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Commercial Real Estate Will Collapse!

November 19, 2009

How’s that for a title? That’s the title of a Forbes article out today by Stuart Saft, a partner at law firm Dewey & LeBoeuf who makes the argument that court decisions could be the nail in the coffin. We’ve discussed some of the decisions here, including the Citigroup deal in New York.

In the last few weeks there have been a series of court decisions that will have repercussions in the credit markets for years to come making an already cautious lending community absolutely paranoid, and restricting credit even if available.

Mr. Saft lists a slew of steps which should be taken to help avoid a collapse. Amongst them:

The Federal Reserve should provide a credit facility to commercial real estate owners as a lender of last resort with the government obtaining an equity interest (but not control) over the real estate in order to avoid the real estate from being dumped on the market, thereby further depressing values, which will also provide lenders with a way to liquidate their loans.


Lenders should not be required to appraise real estate that they own, are part of special assets or the subject of workouts using a mark-to-market standard but, recognizing the current aberration in the market place, using a “fair value” approach that recognizes the need to sell in an orderly transaction. What helped to destroy the S&L industry in the late 1980s and bring on the last real estate recession was the need of solvent banks to mark the real estate assets to market.

but his last one is the only one that resonates with me…

Finally, the federal government needs to focus on policies that will produce jobs and an environment that will spur job creation.

Jobs is what it comes down to …. a light at the end of the tunnel. We don’t need to be out of the woods, we just need to see out of the woods. Job growth is that lens. The rest is window dressing.

[via Forbes]

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Categories: Commercial Real Estate Investing
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Joshua November 20, 2009

the credit facility idea is asking for nothing but trouble. it would be a wonderful thing for the industry. i dont think it should be done though. spur job creation immediately. were looking at over 3 years to absorb lost jobs. that needs to be cut down significantly and immediately.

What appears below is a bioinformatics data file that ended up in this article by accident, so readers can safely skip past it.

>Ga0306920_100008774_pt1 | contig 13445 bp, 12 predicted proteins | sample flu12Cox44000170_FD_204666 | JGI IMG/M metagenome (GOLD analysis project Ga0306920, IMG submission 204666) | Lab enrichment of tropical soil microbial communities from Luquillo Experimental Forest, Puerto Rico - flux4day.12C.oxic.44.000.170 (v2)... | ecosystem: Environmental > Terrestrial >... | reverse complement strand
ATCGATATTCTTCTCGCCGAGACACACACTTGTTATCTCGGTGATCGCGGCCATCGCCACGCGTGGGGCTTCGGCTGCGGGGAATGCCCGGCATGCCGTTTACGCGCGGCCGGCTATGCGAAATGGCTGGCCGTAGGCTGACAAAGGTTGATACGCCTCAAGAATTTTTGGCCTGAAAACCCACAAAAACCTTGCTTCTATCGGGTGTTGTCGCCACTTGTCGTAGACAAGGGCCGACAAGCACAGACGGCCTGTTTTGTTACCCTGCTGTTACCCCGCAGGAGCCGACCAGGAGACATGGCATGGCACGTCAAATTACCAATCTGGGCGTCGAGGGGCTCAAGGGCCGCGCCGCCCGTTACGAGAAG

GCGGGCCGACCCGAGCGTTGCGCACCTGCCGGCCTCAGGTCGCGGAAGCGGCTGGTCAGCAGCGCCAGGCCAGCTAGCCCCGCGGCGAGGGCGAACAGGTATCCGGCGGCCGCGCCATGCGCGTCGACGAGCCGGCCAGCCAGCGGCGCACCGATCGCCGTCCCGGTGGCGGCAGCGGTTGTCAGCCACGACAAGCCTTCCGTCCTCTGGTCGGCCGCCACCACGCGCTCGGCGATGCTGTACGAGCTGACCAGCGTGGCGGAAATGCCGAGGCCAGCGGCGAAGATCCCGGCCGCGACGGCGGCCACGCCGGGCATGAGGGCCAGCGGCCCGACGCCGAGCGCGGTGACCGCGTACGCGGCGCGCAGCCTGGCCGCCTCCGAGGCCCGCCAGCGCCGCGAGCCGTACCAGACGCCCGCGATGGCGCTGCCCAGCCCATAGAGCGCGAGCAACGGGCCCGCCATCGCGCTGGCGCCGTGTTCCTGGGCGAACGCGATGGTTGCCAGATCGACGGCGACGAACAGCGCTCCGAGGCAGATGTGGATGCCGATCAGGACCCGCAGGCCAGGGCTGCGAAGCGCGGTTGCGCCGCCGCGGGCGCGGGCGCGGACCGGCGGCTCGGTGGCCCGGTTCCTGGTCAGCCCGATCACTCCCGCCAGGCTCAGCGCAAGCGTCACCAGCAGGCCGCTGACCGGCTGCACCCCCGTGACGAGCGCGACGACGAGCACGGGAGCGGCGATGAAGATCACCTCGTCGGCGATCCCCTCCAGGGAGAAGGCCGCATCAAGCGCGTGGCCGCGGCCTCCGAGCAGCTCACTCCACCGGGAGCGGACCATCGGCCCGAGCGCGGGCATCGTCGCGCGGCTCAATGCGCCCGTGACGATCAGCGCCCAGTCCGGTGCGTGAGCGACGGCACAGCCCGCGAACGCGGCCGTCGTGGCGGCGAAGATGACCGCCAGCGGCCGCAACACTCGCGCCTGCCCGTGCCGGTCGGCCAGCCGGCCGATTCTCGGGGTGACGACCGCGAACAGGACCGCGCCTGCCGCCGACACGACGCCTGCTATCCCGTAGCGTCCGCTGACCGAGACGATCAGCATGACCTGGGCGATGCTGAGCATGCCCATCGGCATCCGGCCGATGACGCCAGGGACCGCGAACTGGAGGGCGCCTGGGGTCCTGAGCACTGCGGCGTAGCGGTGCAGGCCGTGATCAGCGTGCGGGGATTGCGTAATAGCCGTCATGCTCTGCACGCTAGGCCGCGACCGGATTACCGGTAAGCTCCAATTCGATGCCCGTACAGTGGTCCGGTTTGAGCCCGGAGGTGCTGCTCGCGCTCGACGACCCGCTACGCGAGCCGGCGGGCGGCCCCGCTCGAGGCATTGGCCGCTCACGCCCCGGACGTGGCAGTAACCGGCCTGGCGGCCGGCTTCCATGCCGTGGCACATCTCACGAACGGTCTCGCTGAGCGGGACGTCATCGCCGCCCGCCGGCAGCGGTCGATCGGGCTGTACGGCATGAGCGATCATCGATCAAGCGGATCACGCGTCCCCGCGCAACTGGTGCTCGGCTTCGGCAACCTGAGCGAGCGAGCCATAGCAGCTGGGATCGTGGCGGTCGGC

the third item is interesting. but open to way too much interpretation. the recent 33 page guideline provides more than enough flexibility for lenders to get loans back to "performing" status. at that point banks should be setting aside their expense reserves for the deal and prepping to foreclose and sale should the workout not take. i had an interesting meeting with a small bank president tonight where we discussed these items in depth.

@JoeStampone1 November 20, 2009

I certainly agree with the last point, the success of the CRE industry hinges on two things: the ability for the U.S. to recover the nearly 7.2 million lost jobs and the ability to restore consumer confidence. That's all it comes down to. We're clearly in for a slow recovery.

Square Feet November 20, 2009

I agree the new FDIC guidelines give enough leeway to banks on assets which could arguably be classified as performing. The rest of the assets are simply toxic to growth and lending and need to be dealt with. A credit facility provided by the government would exacerbate the length of time it will take to arrive at a meaningful recovery because the debt will not be eliminated.

Sam November 20, 2009

This bank leeway needs to stop. We're quickly heading down a path toward Japan of the 90's, where banks hid their asset values for a decade. The result is zero to negative growth, since the economy freezes without price discovery.

Name November 25, 2009

If Bernanke wanted to bail out Main Street, why didn't he do so by wiping out equity, haircutting bondholders, and leaving reconstituted financial institutions in the place of the old ones. Apart from the direct financial justice, this would have returned moral hazard into investors' vocabulary and prevented the bubble that is the equity market now from forming. Ugh, such scum.

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